European Commission logo
English English
CORDIS - EU research results
Content archived on 2024-06-18

Apolipoprotein A-I and modulation of T cell functions

Final Report Summary - TCONTREGAPOAI (Apolipoprotein A-I and modulation of T cell functions)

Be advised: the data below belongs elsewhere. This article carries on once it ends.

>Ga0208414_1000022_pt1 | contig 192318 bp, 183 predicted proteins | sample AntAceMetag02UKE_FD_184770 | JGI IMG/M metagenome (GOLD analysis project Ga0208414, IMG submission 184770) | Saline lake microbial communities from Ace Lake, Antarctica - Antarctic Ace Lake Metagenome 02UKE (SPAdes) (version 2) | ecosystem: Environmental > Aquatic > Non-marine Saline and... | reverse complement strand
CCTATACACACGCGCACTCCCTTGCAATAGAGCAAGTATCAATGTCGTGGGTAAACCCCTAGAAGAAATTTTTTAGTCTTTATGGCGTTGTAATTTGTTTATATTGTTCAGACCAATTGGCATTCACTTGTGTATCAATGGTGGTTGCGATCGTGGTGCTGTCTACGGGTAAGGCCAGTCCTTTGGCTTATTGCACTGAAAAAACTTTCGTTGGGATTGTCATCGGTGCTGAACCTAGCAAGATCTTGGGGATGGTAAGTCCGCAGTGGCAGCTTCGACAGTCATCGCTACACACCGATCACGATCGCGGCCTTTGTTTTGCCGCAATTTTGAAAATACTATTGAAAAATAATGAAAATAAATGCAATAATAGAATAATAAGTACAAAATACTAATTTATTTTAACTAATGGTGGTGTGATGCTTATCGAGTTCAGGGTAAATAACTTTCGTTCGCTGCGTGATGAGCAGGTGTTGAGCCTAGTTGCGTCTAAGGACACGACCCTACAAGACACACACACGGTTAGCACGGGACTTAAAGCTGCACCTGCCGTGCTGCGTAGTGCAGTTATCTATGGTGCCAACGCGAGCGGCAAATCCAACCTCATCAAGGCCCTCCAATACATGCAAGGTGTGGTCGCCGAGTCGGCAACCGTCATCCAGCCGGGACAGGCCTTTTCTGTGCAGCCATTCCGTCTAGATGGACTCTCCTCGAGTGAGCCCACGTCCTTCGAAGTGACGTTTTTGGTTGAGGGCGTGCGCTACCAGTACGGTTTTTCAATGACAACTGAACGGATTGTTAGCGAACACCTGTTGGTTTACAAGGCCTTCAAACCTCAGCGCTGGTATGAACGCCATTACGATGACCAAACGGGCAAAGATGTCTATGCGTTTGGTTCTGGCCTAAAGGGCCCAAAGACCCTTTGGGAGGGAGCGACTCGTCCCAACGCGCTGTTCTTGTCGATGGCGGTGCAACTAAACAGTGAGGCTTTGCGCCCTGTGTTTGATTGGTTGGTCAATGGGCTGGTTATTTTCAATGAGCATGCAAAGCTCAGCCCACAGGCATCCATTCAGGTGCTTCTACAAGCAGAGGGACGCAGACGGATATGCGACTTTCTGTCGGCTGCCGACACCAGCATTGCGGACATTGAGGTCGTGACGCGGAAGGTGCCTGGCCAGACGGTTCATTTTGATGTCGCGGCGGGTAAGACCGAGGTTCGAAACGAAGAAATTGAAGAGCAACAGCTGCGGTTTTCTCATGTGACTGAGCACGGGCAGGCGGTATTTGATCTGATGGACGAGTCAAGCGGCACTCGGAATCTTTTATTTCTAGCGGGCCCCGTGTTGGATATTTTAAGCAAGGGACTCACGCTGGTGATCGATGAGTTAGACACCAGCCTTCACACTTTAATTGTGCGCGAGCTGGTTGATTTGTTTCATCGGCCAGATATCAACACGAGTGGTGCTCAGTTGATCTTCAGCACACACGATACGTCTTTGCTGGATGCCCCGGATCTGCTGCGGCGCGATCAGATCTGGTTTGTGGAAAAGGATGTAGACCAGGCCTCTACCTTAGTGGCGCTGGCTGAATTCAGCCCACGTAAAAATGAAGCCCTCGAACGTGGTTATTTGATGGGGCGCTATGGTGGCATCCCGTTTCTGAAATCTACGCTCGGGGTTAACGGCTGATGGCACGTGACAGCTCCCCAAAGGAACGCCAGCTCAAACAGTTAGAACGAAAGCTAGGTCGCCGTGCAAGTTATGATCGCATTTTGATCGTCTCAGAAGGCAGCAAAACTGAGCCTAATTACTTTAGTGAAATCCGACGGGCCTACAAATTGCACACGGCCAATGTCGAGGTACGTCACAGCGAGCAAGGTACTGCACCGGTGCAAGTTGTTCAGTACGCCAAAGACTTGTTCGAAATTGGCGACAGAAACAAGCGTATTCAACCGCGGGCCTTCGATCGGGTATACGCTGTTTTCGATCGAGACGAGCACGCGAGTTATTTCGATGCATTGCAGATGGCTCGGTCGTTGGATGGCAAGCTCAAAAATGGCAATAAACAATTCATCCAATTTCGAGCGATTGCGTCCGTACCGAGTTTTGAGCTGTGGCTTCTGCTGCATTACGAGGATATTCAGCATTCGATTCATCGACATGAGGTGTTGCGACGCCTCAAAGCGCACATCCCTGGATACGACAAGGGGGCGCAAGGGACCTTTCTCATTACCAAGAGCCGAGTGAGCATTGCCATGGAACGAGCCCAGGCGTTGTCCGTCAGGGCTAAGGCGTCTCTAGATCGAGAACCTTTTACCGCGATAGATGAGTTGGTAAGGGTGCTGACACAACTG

Cardiovascular disease (CVD) is a leading cause of mortality worldwide. Its underlying pathological process is atherosclerosis, a chronic inflammatory disease characterized by formation of a plaque in the intimal layer of the vessel wall. T cells present in atherosclerotic lesions produce proinflammatory mediators that promote plaque rupture and thrombosis. Several findings raise a possibility that apolipoprotein A-I (apoA-I), the most abundant HDL apolipoprotein, regulates T cell activity and function. Here I show that apoA-I and HDL can retard T-cell proliferation in serum-free medium and this is related to up-regulation to a key T-cell co-inhibitory molecule CTLA-4. Accordingly, T cells isolated from double knock-out (DKO) animals deficient in LDL receptor (LDLR) and apoA-I (LDLR-/-, apoA-I-/-) display hyper-proliferative potential and low expression of surface CTLA-4 upon CD3 stimulation in vitro. This is accordance with data showing that signaling in DKO T cells is affected by the absence of apoA-I. Motility of DKO T cells on ICAM-1 coated surface is greatly increased when compared to C57BL/6 T cells and provides a possible explanation for accumulation of T cells in lymph nodes of SKO and DKO animals. Finally, hyper-proliferation of DKO T cells could also be detected in homeostatic expansion model and in the absence of high-fat diet. This suggests that the lack of apoA-I during T cell development predisposes T cells to proliferate with higher rate.